British bankruptcy specialists see Irish clients treble despite new law
RECENTLY announced changes to the country's bankruptcy law will not stem the flood of Irish bankruptcy tourists to the UK, says a leading Leicester-based bankruptcy consultant who claims that his Irish client list has more than trebled from around 30 to just under 100 in the last four months.
Solicitor Steve Thatcher, a bankruptcy specialist who has been processing Irish cases in the UK since last year, has blamed what he calls the "five-year-bite-your-bum" clause in the Personal Insolvency Bill that proposes to allow banks to reapply through the courts for five years of "additional payments" after the initial three-year bankruptcy term expires.
He says that this effectively turns a three-year bankruptcy into an eight-year term.
"The big problem is this five-year clause. Once you put in your three years as the new legislation demands, then official assignees, usually the receivers, can go to court and ask for five more years of additional repayments.
"In reality that's a possible eight-year bankruptcy -- and because it might take another year for the new legislation to come into being, that's nine years and by that time, many won't be able to get their life back in order."
Mr Thatcher says most creditors will avail of the five-year option.
"In my mind, no bank which is offered a chance to apply for five years' additional payments is going to turn that chance down and this clause would not be included in the legislation were it not enforceable by the courts.
"Now it may be the case that the cost of going to court might put some banks off, but the fact is that those Irish business people who want to go bankrupt will regard it as a possible five more years spent with their lives on hold."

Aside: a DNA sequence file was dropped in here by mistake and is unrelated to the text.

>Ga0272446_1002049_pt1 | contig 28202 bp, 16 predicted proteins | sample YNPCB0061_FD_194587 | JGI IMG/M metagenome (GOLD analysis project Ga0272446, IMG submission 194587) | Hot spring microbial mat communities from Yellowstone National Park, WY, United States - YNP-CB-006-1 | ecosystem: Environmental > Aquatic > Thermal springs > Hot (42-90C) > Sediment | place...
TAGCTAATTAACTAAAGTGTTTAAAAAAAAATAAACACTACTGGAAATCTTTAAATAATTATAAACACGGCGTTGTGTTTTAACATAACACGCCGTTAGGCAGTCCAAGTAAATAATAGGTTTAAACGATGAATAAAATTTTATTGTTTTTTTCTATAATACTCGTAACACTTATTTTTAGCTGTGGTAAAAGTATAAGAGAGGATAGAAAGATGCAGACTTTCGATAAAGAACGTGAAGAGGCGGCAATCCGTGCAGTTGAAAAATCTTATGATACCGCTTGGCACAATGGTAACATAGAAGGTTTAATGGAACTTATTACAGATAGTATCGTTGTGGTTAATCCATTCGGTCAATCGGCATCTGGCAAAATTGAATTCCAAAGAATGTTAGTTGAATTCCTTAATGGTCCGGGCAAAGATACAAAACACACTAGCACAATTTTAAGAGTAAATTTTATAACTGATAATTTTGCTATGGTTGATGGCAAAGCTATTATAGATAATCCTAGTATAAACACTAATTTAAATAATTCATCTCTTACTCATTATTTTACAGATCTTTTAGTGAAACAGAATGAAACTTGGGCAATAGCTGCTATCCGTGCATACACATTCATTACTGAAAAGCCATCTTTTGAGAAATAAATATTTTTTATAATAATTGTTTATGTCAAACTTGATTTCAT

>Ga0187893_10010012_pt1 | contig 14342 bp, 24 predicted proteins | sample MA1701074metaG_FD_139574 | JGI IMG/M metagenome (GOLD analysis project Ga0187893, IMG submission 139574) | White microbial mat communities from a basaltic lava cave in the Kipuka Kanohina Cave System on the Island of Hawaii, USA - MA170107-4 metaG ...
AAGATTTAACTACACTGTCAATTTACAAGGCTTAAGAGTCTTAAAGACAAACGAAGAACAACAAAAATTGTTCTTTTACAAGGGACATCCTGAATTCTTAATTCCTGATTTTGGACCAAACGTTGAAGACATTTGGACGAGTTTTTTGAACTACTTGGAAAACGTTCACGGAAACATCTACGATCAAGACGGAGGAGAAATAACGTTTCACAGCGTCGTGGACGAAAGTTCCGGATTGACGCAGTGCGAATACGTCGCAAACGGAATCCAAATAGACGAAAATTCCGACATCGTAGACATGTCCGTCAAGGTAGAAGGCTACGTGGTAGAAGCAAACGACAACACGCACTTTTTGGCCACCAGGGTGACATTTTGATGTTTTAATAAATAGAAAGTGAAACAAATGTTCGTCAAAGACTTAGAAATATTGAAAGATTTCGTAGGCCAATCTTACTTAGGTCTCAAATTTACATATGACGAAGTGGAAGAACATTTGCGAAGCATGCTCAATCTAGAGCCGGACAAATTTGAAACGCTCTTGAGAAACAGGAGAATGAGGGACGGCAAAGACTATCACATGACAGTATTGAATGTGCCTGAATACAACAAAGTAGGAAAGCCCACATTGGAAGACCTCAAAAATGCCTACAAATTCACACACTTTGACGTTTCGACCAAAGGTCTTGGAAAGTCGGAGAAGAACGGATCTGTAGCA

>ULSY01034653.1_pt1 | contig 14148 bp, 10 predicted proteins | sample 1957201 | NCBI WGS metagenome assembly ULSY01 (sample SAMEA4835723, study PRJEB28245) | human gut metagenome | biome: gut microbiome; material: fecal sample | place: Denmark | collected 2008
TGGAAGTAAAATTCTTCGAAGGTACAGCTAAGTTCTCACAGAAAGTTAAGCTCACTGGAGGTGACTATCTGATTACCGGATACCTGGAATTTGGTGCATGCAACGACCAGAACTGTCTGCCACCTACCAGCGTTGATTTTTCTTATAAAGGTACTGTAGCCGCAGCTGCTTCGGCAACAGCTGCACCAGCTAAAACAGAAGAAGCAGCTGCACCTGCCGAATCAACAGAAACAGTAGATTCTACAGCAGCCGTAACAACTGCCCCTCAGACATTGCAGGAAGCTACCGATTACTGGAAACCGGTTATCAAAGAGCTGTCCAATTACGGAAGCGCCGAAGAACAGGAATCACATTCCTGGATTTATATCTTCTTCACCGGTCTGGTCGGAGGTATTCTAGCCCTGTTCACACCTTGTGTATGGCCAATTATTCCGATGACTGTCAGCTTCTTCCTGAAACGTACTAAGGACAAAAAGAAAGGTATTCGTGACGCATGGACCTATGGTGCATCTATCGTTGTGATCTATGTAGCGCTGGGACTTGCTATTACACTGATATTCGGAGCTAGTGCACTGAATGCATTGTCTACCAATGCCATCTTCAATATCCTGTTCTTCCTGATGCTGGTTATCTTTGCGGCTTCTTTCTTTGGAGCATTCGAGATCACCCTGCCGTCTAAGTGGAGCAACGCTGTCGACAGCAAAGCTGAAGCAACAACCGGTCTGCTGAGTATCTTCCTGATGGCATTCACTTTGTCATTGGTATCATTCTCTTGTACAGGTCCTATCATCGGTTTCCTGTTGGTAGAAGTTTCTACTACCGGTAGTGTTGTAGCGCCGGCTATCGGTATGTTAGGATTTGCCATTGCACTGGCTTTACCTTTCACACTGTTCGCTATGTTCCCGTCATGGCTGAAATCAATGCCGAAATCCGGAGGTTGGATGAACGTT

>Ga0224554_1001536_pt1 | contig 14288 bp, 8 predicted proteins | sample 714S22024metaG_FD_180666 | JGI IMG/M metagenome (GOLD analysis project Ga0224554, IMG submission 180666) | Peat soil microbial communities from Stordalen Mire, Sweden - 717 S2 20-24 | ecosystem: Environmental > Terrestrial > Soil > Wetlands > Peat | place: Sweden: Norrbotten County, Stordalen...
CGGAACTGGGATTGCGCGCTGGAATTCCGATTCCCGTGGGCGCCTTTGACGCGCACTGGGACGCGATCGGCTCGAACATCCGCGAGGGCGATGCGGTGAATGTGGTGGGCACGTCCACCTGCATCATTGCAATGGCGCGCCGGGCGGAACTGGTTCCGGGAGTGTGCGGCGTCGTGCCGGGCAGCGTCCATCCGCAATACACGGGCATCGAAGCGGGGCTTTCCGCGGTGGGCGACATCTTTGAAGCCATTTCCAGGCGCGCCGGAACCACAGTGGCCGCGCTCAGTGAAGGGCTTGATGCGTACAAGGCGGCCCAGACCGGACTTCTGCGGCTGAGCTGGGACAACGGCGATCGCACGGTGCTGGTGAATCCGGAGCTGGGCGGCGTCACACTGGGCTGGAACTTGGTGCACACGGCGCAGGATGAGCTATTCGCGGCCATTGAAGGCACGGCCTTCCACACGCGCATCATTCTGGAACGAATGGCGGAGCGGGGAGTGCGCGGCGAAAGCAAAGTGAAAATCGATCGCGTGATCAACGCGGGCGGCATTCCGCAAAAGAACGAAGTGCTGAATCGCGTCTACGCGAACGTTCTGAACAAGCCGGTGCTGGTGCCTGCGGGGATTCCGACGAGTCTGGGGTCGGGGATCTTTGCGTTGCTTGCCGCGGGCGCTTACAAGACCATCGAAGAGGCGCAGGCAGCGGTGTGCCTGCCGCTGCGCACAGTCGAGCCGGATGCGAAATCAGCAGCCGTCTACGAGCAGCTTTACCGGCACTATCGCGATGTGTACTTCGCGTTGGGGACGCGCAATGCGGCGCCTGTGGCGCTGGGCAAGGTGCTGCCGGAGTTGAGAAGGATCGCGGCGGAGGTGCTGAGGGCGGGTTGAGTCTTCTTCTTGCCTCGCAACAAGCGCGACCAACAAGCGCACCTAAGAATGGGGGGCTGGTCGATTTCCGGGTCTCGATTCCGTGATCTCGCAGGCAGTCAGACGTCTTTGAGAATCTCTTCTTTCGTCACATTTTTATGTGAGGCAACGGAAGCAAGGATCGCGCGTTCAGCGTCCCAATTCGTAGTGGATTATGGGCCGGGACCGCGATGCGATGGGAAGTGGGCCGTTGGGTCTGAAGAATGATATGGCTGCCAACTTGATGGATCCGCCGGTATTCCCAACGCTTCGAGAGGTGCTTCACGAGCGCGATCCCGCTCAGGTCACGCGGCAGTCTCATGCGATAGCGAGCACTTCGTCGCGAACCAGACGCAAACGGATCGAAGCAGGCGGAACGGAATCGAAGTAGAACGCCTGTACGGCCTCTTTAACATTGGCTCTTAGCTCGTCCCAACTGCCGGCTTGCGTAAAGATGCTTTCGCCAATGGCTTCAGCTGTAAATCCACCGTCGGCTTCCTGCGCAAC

The solicitor says his Irish client list has trebled since March -- a factor which may indicate that a rump of Irish business people have now resumed their plan to declare bankruptcy in Britain having initially postponed the decision to see what the new legislation might offer them.
In addition, Mr Thatcher says British declarations are further encouraged by the €3m ceiling which the Personal Insolvency Bill proposes.
"There are thousands who owe more than €3m. Consider that it doesn't take a lot of Irish properties at boom-era prices to amount to three million euro.
"We're being very fair with those Irish clients who contact us. We're outlining how their cases will run under Irish law and comparing it to the outcome entailed by declaring in Britain.
"I think the end result is that we're going to see a further surge of those declaring both in Northern Ireland and in Wales during next summer."
Mr Thatcher, who has worked with Irish Bankruptcy UK until recently, is in the process of setting up Debt Options, a new UK-based consultancy with an office in Ireland.